Dr. Jacqueline B. Sallade offers ideas for maintaining your mental health.
So, you think only the VA hospitals are negligent, corrupt and unable to deliver? Believe me, there are stories after stories of trauma and death caused by not scheduling appointments, long waiting lists, overbooked doctors, incompetence, and corruption in private nonprofit and for-profit, faith-based, and government hospitals and clinics.
There was a nineteen- year old boy, a patient of a psychiatrist I know, who commited suicide while a mental health facility slowly looked into his family's finances to see if it could collect payments. There was a sixty-nine year old man who bled to death on a hospital floor after he fell because no nurses or doctors were available to pay attention when he rang and rang. He had been operated for a shoulder injury. Remember the case of the man whose healthy foot was amputated, not the dying one? How about all the people who had the wrong operation, which is why they now ask your name over and over? On the more positive side, there are some patients who get well while waiting for their appointments, like back pain which subsides with rest. Lucky for those patients.
Sometimes the doctor wants to see you in two weeks and doesn't know that the hospital has her booked eight weeks ahead, so you can't get in soon for the appropriate protocol. Breast and other cancer patients in some hospitals have long waits to hear their diagnoses, get their biopsies and have their treatments. Every moment counts for them, not statistically but personally. What a nightmare!
Don't think that socializing medicine will change the horrible situation. The VA is socialized medicine. Keeping people employed regardless of performance, sticking to a budget, and general administrative debacles happen everywhere, though. There are nightmares and malpractice in the best of healthcare centers.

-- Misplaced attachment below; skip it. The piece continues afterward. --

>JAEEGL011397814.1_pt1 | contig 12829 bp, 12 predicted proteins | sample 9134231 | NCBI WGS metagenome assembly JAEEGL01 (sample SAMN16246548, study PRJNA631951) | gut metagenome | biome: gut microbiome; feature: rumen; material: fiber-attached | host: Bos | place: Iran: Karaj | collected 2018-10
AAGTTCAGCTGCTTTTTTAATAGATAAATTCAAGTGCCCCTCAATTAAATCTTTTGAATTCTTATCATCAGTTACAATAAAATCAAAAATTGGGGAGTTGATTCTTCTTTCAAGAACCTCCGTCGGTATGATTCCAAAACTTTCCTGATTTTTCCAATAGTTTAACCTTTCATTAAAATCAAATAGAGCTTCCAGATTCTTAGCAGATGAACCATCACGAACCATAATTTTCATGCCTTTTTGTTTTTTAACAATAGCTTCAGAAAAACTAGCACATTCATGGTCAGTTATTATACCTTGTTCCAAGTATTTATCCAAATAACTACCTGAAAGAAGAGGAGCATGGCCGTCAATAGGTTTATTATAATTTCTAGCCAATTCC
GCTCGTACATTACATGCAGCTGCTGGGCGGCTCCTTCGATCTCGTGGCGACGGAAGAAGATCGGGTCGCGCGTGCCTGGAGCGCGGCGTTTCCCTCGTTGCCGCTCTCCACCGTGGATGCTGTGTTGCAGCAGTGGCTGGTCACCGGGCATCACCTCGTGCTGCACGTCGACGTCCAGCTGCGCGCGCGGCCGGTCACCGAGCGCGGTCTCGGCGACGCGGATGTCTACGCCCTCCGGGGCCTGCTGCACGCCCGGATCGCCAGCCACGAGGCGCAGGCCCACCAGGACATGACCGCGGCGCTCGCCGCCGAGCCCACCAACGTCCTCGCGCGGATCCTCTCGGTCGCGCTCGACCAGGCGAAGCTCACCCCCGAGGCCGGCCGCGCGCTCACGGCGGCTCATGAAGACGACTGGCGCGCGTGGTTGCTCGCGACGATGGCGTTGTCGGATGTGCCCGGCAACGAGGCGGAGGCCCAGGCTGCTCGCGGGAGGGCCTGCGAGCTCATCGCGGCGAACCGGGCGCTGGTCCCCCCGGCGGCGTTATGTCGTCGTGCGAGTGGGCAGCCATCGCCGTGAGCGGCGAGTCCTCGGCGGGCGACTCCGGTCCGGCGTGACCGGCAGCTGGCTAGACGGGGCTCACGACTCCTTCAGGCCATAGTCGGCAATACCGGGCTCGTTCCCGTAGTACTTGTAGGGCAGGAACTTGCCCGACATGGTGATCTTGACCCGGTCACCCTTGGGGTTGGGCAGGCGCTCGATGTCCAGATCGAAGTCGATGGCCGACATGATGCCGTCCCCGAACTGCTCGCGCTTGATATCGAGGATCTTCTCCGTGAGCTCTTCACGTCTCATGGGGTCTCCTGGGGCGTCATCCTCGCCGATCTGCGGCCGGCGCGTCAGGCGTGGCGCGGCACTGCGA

Usually, doctors do well when nurtured in an environment in which they can and do choose to spend time knowing and caring for patients, rather than just making money, gaining fame, teaching and doing research. All of those tasks are necessary but should be compartmentalized away from direct patient care or, at least, subservient to patient care. Keeping statistics may be important, for example, to determine best practices, but really seeing each case as individual and holistic is even more key.
You can't imagine the time in meetings, repetitive record-keeping beyond what's helpful, silly grand rounds which don't really study cases but vague research power points, which could have been read in ten minutes. Comraderie and teamwork are fine but let team-building coincide with helping people.
I wish I had a solution. I do think that more well-trained doctors and nurses, less time doing busy work which doesn't relate to patient care, better supervision and double-checking/quality control, and willingness of hospitals to spend more and profit less, perhaps building fewer fancy buildings and hiring more staff, endowments and donations better spent... Hospitals shouldn't be like corporations or imperialist countries, caring more about expanding than doing a good job with the population-at-hand and rewarding executives and stockholders, growing pensions, and stockpiling investments. The artwork in the lobby is nice but spend more on the patients, please.